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What makes games so popular? Perhaps that the outcome depends on behavior, on strategy, but also on pure chance? One thing is certain: they are great tools for learning.
Monopoly, Risk, Stratego, you have probably heard of these games and played at least one of them in your lifetime. What makes these games so popular? I believe it is the fact that all of them are loosely based on reality and produce a different outcome every time you play. This outcome depends upon the behavior and beliefs of the people that play with you, the strategy you adopt yourself and pure chance.
I, for instance, by chance came out of the womb of a very supportive mom back in Holland, adopted the strategy to study many different disciplines, instead of one, and through networking was given the chance to pursue a PhD at the University of Zurich. Of course, life is a trillion times more complex than any board game. However, games allow us to take certain puzzles and pieces of life and simulate what happens over time when different players are involved.
In science, games are used to better understand certain phenomenon in society, such as strategies of cosmetic companies, the way fishers fish or even how regional climate adaptation policies get adopted. There are many different types of scientific games, and many different theories to consider.
The most famous game is the prisoner's dilemma game, in which two prisoners need to decide individually whether they want to compete or cooperate. Recently, scientists started to develop games that represent and simulate abstract versions of very complex real-life systems under study, as well as the way people respond within this system and each other. Examples are Bycatch Diversity, a game on collective learning on bycatch diversity and management, and AguAloca, a game that focusses on the integration of water quality and agriculture in managing multiple reservoirs at the same time.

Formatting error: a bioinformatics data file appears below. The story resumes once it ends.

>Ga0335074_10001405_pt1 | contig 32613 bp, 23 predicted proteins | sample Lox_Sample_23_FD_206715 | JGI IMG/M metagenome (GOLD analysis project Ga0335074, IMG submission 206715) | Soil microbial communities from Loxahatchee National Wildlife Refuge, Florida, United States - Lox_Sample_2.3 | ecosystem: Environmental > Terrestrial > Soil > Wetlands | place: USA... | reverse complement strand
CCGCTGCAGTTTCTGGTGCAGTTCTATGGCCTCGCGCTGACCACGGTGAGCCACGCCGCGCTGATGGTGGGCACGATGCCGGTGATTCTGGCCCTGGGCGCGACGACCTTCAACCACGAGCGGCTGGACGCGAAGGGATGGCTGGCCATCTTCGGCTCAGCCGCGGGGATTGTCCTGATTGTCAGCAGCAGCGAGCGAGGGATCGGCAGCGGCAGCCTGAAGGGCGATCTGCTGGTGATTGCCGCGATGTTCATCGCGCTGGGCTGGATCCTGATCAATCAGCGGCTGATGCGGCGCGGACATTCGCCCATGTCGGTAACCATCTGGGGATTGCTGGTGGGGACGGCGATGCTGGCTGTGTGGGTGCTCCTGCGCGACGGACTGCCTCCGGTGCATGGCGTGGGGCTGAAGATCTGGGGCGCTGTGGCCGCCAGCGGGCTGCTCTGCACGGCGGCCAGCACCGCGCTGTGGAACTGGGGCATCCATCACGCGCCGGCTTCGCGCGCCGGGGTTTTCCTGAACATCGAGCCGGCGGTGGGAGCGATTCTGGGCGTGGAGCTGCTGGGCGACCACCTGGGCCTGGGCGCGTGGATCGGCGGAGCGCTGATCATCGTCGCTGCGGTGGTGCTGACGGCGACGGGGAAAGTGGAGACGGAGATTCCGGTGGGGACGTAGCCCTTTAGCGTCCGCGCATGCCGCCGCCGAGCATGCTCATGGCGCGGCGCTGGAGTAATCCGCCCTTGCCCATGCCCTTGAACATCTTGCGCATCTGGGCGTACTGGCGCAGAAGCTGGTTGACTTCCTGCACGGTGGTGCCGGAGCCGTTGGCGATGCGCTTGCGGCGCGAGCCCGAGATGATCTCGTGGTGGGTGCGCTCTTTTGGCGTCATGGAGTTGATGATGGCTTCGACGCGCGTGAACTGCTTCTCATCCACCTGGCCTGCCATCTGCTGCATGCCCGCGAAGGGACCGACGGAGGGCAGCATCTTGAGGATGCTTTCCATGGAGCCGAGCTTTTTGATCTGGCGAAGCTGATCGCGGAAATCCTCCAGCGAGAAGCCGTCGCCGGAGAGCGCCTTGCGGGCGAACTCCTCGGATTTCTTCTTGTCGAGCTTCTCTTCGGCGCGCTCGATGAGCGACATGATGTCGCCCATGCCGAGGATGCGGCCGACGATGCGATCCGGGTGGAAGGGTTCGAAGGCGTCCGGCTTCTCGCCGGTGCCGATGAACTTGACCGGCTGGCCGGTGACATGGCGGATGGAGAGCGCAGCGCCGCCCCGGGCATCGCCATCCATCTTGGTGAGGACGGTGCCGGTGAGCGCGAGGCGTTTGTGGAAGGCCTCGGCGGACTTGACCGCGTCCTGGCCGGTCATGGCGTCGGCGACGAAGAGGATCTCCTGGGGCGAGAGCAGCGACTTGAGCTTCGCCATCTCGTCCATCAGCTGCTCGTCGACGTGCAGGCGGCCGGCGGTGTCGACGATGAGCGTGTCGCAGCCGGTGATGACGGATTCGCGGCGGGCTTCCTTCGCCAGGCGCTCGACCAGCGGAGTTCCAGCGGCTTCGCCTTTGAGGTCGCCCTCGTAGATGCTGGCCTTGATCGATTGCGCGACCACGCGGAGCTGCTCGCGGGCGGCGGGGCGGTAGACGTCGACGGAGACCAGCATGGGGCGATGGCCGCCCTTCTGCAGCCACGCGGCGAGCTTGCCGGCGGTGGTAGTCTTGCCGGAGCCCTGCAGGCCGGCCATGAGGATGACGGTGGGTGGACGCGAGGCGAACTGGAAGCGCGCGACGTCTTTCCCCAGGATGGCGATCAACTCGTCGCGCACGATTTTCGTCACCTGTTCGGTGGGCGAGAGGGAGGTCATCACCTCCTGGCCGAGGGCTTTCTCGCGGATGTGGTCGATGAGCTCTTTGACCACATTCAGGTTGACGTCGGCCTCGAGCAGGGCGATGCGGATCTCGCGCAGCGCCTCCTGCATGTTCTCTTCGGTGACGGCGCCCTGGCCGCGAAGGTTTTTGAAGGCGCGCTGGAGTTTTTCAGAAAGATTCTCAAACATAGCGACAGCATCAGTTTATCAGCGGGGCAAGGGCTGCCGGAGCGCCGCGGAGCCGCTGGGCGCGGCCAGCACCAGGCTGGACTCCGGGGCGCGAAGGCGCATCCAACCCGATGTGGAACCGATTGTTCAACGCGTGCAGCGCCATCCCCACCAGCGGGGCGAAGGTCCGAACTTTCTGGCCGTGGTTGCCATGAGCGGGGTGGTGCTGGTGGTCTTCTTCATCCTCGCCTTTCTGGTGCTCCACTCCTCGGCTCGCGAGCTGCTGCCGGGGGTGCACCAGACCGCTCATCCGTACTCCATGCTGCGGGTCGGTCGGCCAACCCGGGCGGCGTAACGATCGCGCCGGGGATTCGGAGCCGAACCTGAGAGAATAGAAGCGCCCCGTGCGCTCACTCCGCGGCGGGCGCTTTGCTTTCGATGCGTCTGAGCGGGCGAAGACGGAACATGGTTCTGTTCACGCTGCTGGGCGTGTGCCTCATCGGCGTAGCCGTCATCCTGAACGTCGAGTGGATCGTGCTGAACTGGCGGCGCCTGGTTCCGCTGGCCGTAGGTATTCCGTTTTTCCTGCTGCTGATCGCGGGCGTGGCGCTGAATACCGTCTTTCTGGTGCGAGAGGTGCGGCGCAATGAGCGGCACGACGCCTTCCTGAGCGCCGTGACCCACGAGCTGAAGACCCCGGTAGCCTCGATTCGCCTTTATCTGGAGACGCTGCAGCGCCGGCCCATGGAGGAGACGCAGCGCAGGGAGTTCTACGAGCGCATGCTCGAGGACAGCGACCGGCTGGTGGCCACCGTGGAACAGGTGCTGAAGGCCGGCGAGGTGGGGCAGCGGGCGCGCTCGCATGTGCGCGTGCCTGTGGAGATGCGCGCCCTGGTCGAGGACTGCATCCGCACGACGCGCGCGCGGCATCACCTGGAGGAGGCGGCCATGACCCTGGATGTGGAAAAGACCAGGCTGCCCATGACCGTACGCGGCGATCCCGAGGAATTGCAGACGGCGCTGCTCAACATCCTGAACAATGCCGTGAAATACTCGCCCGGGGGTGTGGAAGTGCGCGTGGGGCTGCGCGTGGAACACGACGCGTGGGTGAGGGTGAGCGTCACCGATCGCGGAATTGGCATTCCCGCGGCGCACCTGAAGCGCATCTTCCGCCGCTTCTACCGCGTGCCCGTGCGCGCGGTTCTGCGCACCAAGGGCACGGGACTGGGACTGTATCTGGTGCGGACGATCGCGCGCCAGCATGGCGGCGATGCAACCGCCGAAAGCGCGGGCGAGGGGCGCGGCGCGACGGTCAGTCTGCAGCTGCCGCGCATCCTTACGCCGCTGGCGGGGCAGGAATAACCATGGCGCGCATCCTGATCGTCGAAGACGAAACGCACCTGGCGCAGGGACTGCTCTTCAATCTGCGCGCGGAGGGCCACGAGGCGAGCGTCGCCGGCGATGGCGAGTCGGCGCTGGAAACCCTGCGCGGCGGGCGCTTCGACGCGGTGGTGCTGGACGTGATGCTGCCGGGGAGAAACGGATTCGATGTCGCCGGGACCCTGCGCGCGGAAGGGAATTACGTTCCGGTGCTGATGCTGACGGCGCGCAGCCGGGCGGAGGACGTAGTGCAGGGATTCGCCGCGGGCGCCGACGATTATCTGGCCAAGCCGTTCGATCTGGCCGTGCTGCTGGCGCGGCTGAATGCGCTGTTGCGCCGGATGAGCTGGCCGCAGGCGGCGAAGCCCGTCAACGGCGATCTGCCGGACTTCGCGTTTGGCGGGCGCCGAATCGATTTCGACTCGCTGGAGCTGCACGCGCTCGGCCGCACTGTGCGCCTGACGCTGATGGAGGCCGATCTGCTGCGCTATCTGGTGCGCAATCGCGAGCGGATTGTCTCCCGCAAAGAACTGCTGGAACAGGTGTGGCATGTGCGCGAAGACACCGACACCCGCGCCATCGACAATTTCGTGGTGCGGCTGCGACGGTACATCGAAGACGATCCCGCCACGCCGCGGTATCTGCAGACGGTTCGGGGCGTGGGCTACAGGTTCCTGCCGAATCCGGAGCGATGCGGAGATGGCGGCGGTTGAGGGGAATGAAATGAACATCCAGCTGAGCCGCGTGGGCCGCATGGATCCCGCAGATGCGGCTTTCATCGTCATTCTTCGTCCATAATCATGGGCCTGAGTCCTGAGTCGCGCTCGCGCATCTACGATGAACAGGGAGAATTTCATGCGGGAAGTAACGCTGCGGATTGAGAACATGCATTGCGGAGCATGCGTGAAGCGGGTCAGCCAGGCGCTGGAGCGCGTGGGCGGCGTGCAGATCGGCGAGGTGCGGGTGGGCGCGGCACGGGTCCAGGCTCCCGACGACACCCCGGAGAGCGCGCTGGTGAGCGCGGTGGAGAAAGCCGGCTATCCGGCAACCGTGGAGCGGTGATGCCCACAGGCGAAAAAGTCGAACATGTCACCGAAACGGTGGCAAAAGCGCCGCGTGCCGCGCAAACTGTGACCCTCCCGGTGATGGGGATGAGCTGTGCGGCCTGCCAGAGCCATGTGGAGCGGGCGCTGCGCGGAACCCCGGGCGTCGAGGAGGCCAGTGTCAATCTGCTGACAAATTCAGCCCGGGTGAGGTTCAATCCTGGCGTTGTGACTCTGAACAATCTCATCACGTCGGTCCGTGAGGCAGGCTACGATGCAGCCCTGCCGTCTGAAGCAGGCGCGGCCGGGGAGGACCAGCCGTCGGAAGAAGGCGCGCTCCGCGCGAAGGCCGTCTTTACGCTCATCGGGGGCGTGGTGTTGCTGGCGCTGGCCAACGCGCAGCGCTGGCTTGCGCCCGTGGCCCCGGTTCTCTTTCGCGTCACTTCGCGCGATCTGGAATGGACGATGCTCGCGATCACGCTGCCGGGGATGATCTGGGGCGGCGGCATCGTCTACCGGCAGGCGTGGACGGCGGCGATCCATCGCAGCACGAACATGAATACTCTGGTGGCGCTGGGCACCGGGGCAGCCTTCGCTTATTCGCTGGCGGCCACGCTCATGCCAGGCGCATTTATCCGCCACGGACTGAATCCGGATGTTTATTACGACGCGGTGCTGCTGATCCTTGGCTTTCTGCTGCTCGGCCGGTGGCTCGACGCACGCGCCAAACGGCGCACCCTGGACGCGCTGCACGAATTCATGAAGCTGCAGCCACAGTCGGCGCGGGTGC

Games are not only a great tool for science, but also for learning. In the GIUZ course on Land Change Science (ESS 246), we use games to teach students on complex social-ecological systems. Our game focusses on wood charcoal, an important biofuel that provides income for 40 million people and energy for hundreds of millions of people in the tropics and is also the topic of my PhD project. However, the production of charcoal also causes 7% of deforestation worldwide and is an important cause for forest degradation.
During the game, students play the role of charcoal producers within a village with a certain amount of forest. The charcoal producers need to provide for their livelihoods by producing charcoal. Hereby they need to answer many difficult questions, such as: Do you cooperate or play for your self-interest? Do you help others when they are in need? Do you cheat if you get the chance? What is your interpretation of a good outcome of the game? Are the other players at the same page as you?
We already observed very interesting and varying behavior, both within and between the different groups of students. Some groups saw a clear end goal, some collaborated tightly together, while other players had contrasting interests. Improvements are in progress as we learn the circumstances and the limitations of the current version of the game. Version 2.0 will be attempted this year, if possible.
Overall games for research and teaching allow participants and students to experience the complexity of social-ecological systems for themselves as well as the opportunities and difficulties that arise when multiple people are involved in decision making. We, from the Earth System Sciences group, are looking forward to continue using games for research and teaching in the future.
Hanneke van't Veen